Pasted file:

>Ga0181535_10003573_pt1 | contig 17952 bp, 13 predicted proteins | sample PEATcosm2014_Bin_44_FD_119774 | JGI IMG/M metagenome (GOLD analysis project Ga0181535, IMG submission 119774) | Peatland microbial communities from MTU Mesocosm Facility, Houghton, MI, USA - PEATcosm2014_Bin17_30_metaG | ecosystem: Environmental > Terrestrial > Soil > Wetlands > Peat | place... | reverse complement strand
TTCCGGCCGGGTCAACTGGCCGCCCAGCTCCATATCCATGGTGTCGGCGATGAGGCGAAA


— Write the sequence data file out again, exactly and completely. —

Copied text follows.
>Ga0181535_10003573_pt1 | contig 17952 bp, 13 predicted proteins | sample PEATcosm2014_Bin_44_FD_119774 | JGI IMG/M metagenome (GOLD analysis project Ga0181535, IMG submission 119774) | Peatland microbial communities from MTU Mesocosm Facility, Houghton, MI, USA - PEATcosm2014_Bin17_30_metaG | ecosystem: Environmental > Terrestrial > Soil > Wetlands > Peat | place... | reverse complement strand
TTCCGGCCGGGTCAACTGGCCGCCCAGCTCCATATCCATGGTGTCGGCGATGAGGCGAAA